What I do know for sure is that the same man who is being accused of this elaborate scheme is the same man who started a foundation that has raised over $500 million dollars for cancer research and awareness. Let me repeat that, FIVE HUNDRED MILLION. Look, if Armstrong did what they are accusing him of then he deserves to be banned. If there are consequences he has to suffer, then so be it. He does not get a pat on the back just because of his philanthropy. However,he does not deserve and most importantly, what those battling cancer do not deserve is to have Livestrong grouped into this mess. Regardless of how he established the platform to do it, the fact of the matter is that this man has literally revolutionized this world when it comes to cancer. Before 1997, cancer, in my opinion, was pretty taboo. I knew about it because my grandma had battled it but as a 16 year old, I did not really grasp the magnitude of this disease. Armstrong used the platform that he had at the time to shed light on this terrible disease and he did it in one of the simplest forms, he created a silicon gel bracelet. Who could have imagined that in 2004 when the Livestrong bracelet was introduced that it would literally become an international movement? I can distinctly recall going to numerous stores trying to find one only to be told over and over that they were sold out. The Livestrong craze was insane and eight years later, that tiny yellow bracelet is still an international phenomenon. This simple accessory has allowed people to connect in a way that does  not even require you having a conversation about why they are wearing it.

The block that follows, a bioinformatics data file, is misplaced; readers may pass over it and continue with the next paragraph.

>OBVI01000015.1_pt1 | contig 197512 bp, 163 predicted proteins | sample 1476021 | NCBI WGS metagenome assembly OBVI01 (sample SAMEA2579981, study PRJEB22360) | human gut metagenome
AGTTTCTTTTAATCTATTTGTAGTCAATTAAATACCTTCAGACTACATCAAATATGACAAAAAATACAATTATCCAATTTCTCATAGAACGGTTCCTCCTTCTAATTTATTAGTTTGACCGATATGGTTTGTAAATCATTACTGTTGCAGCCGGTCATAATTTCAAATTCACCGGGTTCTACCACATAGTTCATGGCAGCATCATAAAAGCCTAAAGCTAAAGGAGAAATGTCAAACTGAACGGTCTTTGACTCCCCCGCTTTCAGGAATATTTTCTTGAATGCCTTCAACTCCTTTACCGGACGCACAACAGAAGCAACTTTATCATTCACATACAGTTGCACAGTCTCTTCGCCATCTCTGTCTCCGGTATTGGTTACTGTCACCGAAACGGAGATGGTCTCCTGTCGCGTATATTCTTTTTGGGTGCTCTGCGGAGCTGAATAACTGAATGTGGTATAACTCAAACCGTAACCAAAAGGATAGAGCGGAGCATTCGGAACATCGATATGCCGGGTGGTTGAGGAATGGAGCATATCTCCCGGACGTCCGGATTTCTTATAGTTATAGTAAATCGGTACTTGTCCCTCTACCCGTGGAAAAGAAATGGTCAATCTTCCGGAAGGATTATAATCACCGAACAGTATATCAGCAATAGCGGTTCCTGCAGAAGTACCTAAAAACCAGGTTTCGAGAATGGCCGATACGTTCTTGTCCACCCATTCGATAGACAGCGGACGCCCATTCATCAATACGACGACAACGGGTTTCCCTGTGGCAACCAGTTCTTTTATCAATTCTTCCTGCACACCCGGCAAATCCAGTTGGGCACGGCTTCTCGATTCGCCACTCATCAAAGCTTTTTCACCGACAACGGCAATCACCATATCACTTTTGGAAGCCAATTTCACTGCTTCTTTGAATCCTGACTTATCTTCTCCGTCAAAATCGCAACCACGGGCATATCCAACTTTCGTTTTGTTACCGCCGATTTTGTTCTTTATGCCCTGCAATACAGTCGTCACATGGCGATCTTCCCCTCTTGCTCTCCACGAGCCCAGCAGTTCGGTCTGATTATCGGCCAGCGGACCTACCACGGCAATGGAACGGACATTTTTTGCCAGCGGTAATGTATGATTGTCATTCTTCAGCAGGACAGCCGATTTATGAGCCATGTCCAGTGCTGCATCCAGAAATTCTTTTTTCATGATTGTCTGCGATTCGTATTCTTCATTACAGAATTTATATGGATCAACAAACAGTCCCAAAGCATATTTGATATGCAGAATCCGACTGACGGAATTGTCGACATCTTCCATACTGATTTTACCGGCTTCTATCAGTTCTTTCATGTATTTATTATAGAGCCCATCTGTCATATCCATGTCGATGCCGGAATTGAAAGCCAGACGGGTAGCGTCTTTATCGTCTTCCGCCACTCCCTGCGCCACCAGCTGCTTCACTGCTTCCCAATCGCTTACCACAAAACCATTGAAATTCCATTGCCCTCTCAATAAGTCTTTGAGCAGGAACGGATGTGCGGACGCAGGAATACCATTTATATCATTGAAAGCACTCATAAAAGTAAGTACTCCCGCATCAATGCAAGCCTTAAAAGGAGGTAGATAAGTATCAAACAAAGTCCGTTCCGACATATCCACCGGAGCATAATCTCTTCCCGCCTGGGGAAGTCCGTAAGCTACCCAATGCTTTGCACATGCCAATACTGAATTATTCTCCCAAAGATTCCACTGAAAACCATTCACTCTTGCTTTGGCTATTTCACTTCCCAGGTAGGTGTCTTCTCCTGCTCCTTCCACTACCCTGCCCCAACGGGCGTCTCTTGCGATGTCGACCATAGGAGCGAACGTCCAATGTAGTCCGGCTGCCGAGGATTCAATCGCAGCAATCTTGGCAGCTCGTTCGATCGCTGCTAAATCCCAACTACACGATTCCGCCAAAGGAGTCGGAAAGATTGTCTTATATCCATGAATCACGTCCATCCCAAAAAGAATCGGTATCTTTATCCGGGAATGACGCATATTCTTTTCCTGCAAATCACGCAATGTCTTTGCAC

For some, it is hard to separate the allegations from the charity. Armstrong typically rode in cycling gear outfitted with the words Livestrong. His gear was yellow, the main color of his foundation. Cycling, Armstrong and Livestrong go hand in hand. Until the bottom dropped out. It was not until the allegations surfaced that I think people really begin to separate one from the other. Yes, Armstrong started Livestrong but this foundation is much bigger than him and that is what I think is getting lost in this saga. There is a reason he stepped down. He knew the foundation was bigger than him. He knows Livestrong is about the mother who was told she only has six months to live. He knows Livestrong is about the four year old who has been battling cancer since he was two. He knows Livestrong is about the 65 year old grandmother who has been told she has breast cancer. Those people are who the foundation is about. Armstrong was the driving force behind what is now a bigger movement. And no matter what he said, she said, they said or the dog said, I will continue to wear my LIVESTRONG bracelet proudly. After all, it is not about me either.